19 June 2012

June Mash-Up

A move, a marathon, and matrimonial celebrations have turned June into a perfect storm for derailing my blogging efforts. After all this activity, and at long last valiantly conquering the ISP tyrants, I am now back online. Inevitably, this hiatus has come at a time where I have far too many things to write about. In an attempt to cover some of this ground, I have herded some snippets together so my thought corral does not bulge too much.


I have thus far avoided doing reviews for this blog, since they have a tendency to quickly turn into overwrought intellectualized op-eds, but I think this has to change soon, lest I become too much of a quietist. Some friends of mine are often surprised at how much I follow movies. This is more a symptom of habits acquired on the job last year than any natural inclination, but I am a natural critic (on occasion I've been ordered not to say anything after viewing a movie for the sake of not prematurely ruining the experience for others). This summer's theater line-up includes several highly-anticipated movies, among them "For Greater Glory." On the heels of all the anticipation, I went to the theater opening weekend. I came out of it wishing I was from south of the border. Several other bloggers have published detailed reviews, including both rants and raves, so I won't beat this horse to death. Despite some of the more critical reviews, I found this film very moving, especially for its portrayal of Bl. Jose Sanchez del Rio. "For Greater Glory" has its flaws (unremarkable score, time restraints curtailed some character development, some slightly off liturgical details), but they don't define the film. The story could have benefited from a more raw portrayal of the main character's internal conflicts, but still a film worth seeing, and a story that needs to be told. 

The past several weeks have seen a wide-spread bemoaning of libraries who have opted to take Fifty Shades of Grey off their shelves. What has resulted is a typical flip-flopping of the title going in and out of circulation, depending on the library and the response of the public. What has once again come to light is the discussion of how libraries select for their collections and how they enforce their circulation and collection policies, along with hefty debate over whether or not porn or erotic lit has a place in libraries. Some argue that removing Fifty Shades of Grey  from circulation would be inconsistent, since most libraries have an entire section dedicated to Romance novels, to which I say that if you really can't live without your Danielle Steele, county taxpayers shouldn't be enabling your bad habits. How exactly do romance novels and erotic lit fit into the pursuit of upholding Enlightenment values? It's still ridiculous that some public libraries have decided not to install porn filters out of concern for 'intellectual freedom.' To the best of my knowledge, porn filters aren't expansive enough to prohibit the average patron's internet-browsing needs.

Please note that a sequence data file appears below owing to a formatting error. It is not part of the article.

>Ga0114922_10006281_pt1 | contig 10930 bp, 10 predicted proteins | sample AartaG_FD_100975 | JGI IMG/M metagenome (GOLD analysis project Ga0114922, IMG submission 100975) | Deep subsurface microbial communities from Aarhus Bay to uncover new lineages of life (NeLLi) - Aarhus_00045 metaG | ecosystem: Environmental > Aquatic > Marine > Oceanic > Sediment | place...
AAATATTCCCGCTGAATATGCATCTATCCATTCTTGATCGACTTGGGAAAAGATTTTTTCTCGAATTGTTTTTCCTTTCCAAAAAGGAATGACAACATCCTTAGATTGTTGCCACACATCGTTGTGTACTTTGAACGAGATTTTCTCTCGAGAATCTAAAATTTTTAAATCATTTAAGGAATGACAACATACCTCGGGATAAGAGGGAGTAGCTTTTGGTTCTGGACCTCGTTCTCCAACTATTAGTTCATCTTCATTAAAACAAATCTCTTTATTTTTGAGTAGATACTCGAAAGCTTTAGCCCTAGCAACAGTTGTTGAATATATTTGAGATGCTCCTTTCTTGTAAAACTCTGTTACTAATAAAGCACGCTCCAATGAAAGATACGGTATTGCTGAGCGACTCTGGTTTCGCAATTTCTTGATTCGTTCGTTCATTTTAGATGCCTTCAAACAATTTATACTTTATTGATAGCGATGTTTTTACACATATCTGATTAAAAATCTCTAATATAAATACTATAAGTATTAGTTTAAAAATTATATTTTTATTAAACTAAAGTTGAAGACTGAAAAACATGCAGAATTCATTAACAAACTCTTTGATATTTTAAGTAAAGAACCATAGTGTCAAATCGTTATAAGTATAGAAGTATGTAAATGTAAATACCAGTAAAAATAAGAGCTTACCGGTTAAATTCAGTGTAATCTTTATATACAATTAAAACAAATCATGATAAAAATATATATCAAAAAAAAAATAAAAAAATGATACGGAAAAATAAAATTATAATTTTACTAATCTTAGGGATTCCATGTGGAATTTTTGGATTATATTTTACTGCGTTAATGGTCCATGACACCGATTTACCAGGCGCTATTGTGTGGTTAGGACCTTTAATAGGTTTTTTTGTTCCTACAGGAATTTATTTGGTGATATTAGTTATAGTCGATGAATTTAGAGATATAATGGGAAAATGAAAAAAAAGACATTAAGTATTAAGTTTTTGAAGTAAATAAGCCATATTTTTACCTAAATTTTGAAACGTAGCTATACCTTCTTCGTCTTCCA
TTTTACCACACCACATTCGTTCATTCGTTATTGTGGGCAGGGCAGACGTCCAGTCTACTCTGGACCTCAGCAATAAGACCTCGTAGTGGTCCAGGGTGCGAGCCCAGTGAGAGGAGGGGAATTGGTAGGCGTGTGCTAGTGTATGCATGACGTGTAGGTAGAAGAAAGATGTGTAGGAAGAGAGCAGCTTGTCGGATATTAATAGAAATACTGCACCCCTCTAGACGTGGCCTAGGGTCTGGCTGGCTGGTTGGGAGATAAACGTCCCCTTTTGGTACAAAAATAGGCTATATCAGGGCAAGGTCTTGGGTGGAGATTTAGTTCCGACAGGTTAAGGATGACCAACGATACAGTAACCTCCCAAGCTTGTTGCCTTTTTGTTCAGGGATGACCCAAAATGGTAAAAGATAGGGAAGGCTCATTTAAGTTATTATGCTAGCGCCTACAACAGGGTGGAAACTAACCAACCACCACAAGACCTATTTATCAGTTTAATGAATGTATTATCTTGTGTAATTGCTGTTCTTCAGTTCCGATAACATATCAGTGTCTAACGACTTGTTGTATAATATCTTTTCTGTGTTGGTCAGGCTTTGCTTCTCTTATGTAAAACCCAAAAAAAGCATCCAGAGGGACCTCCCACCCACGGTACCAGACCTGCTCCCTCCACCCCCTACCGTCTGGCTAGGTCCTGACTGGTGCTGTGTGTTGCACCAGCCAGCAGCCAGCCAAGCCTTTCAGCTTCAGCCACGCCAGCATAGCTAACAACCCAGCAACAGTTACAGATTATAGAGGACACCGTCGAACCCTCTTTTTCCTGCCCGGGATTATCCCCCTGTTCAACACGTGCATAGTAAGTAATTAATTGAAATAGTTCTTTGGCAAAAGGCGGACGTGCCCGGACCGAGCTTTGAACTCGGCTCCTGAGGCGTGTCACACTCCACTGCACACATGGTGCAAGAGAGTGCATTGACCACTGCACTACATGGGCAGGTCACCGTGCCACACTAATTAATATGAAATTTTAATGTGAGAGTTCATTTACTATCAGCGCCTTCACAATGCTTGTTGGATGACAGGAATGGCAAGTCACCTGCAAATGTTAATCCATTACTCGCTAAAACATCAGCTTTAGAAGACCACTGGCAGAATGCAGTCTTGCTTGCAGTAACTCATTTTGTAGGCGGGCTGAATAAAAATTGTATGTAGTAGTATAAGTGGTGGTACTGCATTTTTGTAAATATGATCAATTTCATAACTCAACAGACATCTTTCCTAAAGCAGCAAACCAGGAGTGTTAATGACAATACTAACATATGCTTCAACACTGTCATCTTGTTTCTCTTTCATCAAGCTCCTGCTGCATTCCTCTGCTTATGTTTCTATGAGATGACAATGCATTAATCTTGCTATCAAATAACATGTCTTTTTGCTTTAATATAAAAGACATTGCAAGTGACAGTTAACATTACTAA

Speaking of censorship, I am tremendously delighted to be the new owner of a 1940 copy of the Index Librorum Prohibitorum. After a quick look through, I'm not sure what the historical fuss was/is all about, even at that time. Few popular novels and literature were on the list, which was mostly focused on published works that include serious doctrinal error on religious matters, although there was a general provision that covers heretical books, and most works of some notable authors, e.g. Nietzche, fall under that category. Some works by Kant and Machiavelli, however, did make the 1940 Index explicitly. The next time one of my colleagues starts hyper-ventilating about the "Church's Banned Books List," I really hope they take my suggestion to actually study the real Index. I'm still seeking out a good book that covers the actual history and use of the Index, since there is so little that I know and understand about it myself.